Show led by Brody Bourke as “Percy Jackson”

By Calvin Nuttall

Greek gods, mythic monsters, and teen angst storm the stage in South Valley Civic Theatre’s production of “The Lightning Thief: The Percy Jackson Musical.” The show opens Feb. 23 at the Morgan Hill Community Playhouse.

In this musical adaptation of the popular 2005 young adult novel by Rick Riodain, 12-year-old “Percy Jackson’s” life is upended when he discovers he is the demigod son of Poseidon, god of the sea. With this revelation, the dorky middle -schooler is suddenly hurled onto an adventure filled with mythological beasts, teen drama, and a ticking clock to stop a war between the gods.

“It’s funny, it’s quirky, it is a very dramatic version of the book,” said producer Jenn Oliphant. “It moves the plot along really quick, and there are brief cameos from the book’s favorite villains and side characters. And what’s not to love about adding music and dancing?”

The show is led by Brody Bourke as “Percy Jackson,” supported by Riley Brown as “Annabeth,” the demigoddess daughter of Athena and (at first) his rival and reluctant ally; and Joey King as “Grover,” their mutual friend and guardian, who happens to be a half-goat satyr. They lead the entire cast of more than 20 young talented  performers to bring the epic odyssey to life.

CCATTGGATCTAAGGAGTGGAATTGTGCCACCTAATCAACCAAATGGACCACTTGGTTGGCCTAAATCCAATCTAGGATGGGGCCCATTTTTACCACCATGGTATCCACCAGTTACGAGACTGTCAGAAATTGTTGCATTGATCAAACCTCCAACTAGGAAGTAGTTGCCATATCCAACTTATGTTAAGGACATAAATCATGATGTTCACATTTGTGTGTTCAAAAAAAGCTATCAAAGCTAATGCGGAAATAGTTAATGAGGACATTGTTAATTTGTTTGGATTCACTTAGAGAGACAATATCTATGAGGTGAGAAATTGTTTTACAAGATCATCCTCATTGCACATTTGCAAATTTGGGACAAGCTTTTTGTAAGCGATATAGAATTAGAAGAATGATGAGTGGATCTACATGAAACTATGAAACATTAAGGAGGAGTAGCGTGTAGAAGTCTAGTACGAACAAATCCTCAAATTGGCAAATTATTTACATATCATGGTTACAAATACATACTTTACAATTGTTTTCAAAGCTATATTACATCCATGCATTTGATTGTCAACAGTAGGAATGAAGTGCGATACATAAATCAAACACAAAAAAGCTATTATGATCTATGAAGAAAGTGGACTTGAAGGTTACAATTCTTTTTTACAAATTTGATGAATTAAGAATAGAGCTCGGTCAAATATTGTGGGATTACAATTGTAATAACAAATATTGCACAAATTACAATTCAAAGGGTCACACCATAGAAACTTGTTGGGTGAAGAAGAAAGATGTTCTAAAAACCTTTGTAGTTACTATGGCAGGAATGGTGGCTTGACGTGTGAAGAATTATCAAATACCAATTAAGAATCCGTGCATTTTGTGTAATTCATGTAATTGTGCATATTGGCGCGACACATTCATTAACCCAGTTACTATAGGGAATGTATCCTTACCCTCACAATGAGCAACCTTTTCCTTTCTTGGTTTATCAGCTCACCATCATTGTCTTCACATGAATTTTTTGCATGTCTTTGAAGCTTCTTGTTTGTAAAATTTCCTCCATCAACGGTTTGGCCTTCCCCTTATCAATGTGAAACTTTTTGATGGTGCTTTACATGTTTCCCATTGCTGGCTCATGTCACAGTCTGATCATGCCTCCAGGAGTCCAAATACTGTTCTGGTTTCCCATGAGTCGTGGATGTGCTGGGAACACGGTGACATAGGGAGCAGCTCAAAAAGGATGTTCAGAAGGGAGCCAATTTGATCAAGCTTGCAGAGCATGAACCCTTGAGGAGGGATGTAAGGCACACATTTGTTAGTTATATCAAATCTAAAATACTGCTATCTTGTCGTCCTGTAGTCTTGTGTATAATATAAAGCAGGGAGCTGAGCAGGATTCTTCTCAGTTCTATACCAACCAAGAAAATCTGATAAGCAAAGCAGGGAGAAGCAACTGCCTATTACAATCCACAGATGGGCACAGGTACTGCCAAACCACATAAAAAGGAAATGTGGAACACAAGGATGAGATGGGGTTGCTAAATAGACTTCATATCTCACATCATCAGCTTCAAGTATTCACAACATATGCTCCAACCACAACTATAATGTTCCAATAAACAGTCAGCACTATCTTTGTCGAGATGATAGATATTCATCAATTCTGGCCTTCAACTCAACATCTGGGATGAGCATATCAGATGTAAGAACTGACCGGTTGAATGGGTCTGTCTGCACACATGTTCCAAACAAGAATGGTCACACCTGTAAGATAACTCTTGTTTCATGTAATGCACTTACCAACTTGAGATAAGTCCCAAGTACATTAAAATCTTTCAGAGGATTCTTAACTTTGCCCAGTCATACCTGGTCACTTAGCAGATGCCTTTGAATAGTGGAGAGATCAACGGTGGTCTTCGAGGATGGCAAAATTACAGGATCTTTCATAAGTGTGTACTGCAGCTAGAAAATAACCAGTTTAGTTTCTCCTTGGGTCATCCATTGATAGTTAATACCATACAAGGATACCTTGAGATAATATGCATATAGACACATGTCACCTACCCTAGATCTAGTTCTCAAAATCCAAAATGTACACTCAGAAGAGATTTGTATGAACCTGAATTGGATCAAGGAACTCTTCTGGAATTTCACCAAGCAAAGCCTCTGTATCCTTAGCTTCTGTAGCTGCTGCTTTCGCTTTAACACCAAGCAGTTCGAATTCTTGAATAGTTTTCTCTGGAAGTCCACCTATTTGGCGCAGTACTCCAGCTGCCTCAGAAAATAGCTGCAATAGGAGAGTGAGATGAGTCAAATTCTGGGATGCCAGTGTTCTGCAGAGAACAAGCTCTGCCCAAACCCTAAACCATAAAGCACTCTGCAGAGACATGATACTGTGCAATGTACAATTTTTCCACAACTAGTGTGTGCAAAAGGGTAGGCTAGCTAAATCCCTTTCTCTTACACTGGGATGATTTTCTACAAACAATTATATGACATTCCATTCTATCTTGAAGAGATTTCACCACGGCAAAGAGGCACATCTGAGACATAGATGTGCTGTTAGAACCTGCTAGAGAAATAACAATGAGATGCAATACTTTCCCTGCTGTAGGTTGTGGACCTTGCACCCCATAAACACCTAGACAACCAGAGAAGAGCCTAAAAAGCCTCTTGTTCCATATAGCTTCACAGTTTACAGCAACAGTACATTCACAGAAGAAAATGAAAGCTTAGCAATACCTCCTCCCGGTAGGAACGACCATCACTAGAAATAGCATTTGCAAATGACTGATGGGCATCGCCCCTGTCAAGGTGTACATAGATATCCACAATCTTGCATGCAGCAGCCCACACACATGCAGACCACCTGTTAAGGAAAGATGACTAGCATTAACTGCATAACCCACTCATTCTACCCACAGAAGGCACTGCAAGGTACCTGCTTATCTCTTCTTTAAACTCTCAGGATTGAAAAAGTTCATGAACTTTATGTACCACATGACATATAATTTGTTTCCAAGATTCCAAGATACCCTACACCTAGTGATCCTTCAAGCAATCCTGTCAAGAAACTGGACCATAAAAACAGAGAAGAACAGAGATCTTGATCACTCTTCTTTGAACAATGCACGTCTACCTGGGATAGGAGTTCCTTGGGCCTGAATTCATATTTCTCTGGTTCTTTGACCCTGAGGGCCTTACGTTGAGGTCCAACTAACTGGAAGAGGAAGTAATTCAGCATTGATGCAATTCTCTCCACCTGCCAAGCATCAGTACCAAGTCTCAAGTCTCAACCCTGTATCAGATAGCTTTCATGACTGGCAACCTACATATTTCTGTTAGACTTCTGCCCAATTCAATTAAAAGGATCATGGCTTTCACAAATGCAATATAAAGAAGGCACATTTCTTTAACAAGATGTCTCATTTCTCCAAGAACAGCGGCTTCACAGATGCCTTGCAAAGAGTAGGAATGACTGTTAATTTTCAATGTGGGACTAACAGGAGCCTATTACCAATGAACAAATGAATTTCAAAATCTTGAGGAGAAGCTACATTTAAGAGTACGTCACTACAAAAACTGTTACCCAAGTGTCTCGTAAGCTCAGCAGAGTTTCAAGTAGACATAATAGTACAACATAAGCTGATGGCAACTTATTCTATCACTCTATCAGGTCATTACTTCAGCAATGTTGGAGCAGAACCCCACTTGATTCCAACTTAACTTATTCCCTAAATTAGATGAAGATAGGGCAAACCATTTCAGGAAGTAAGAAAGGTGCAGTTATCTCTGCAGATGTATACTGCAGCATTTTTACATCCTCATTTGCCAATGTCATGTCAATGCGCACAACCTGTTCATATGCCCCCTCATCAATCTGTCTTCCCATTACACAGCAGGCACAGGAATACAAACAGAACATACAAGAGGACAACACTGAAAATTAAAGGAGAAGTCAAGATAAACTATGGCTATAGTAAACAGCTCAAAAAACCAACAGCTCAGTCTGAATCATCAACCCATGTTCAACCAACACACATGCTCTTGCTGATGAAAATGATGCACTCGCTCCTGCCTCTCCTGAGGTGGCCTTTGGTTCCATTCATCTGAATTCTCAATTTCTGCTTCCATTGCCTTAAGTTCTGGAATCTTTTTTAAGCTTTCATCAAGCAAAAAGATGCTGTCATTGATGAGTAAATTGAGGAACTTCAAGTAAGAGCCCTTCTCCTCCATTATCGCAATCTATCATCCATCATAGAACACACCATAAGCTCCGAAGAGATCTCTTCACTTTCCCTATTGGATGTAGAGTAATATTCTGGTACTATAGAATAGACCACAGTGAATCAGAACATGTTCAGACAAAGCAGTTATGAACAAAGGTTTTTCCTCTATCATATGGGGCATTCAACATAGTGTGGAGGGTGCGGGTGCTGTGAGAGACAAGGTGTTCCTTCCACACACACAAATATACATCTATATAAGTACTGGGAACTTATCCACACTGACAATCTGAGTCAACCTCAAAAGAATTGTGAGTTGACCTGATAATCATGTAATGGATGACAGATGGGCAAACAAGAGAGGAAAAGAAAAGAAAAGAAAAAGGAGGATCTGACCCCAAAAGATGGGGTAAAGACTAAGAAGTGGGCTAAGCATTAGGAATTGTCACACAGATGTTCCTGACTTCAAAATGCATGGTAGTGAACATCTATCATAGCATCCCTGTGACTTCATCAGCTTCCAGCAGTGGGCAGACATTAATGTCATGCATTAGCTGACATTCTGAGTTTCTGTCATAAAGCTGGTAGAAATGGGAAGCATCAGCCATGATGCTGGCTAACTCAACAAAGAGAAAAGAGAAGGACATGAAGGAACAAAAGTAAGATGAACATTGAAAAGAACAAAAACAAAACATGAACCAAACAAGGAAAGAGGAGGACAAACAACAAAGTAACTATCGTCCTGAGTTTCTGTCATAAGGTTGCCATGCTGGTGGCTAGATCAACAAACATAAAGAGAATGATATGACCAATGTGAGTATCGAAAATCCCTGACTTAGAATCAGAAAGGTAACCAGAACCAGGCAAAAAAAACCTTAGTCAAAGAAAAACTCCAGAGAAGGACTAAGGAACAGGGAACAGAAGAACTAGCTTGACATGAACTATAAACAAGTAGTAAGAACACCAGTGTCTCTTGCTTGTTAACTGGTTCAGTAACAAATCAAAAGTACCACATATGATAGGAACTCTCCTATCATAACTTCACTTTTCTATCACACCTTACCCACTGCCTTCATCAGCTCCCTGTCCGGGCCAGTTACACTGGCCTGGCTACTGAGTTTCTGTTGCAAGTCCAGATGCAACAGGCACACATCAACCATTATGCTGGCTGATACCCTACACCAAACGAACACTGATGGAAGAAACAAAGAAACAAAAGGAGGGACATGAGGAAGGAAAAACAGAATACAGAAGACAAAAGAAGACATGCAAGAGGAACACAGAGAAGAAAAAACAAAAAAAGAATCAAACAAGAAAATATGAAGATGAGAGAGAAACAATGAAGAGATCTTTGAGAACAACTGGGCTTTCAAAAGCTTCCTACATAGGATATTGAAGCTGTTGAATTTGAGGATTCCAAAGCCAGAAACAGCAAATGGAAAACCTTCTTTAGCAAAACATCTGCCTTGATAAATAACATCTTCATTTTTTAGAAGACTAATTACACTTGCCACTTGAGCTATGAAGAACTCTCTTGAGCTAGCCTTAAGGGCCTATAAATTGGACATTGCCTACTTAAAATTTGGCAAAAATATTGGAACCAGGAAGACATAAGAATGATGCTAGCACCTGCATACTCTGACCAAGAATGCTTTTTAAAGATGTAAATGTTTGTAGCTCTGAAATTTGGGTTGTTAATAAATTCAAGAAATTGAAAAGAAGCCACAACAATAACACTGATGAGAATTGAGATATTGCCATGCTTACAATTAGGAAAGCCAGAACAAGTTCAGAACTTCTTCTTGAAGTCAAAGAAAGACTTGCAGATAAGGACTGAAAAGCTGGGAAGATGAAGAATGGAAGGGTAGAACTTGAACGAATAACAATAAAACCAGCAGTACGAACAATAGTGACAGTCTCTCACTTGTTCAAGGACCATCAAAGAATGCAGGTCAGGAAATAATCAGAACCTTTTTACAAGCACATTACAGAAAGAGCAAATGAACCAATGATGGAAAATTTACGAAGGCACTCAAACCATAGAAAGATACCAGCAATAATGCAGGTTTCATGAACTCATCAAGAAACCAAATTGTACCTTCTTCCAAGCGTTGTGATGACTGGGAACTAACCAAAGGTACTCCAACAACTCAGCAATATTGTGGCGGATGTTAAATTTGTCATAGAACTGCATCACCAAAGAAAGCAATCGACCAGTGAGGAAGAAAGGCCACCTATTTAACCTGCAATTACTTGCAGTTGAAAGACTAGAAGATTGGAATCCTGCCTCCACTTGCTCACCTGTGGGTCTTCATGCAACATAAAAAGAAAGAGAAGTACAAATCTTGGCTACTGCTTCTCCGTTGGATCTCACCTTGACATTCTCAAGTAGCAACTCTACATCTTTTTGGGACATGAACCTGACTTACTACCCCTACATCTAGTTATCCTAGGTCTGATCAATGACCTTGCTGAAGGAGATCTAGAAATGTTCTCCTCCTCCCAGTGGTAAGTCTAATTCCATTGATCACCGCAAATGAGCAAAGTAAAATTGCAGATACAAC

“Brody is one of the loveliest, most inclusive and personable kids that you’re ever going to meet,” Oliphant said. “Within a week or so we realized that, not only was he the perfect Percy Jackson, he was also the perfect lead because he really just brings everyone in the cast together. Brody has set a precedent of being wonderful to each other.”

The show not only includes teens in the cast, but also its band, which is half composed of adolescents. Several youths take key roles among the crew as well, including assistant producer Clara Shem-Tov, director Ian Lasky, and assistant director Bella Tankersley. They are assisted by Oliphant and mentor director Max Tarlton.

“They are taking it very seriously,” Oliphant said. “Clara is learning what it is like to be a producer, and learning scheduling, budgeting, publicity, marketing, advertising, all of the things that go with being a producer. She is incredibly talented. Our entire tech crew is made up of teens, our front-of-house manager is a teen as well. This is a really unique production.”

Percy begins the show as a seemingly normal middle schooler living in New York City, wondering about his place in the world.

Although he loves his mom, “Sally Jackson,” his home life is unstable and his relationship with his stepfather is contentious. He takes solace in his mother’s stories about Greek myths that she knows unusually well.

The young hero’s call to adventure begins when Percy’s math teacher suddenly transforms into a monster and assaults him.

That is when his best friend Grover is forced to reveal that he is a mythical creature as well, and intercedes to help him. In the resulting action, his mother is killed, and Percy is whisked away to a place called “Camp Half-Blood,” the only safe place for demigods.

“Grover is a protector, first and foremost,” Joey King said. “He is a little bit of comic relief, very nervous about keeping his friends safe and making sure they don’t get into danger.”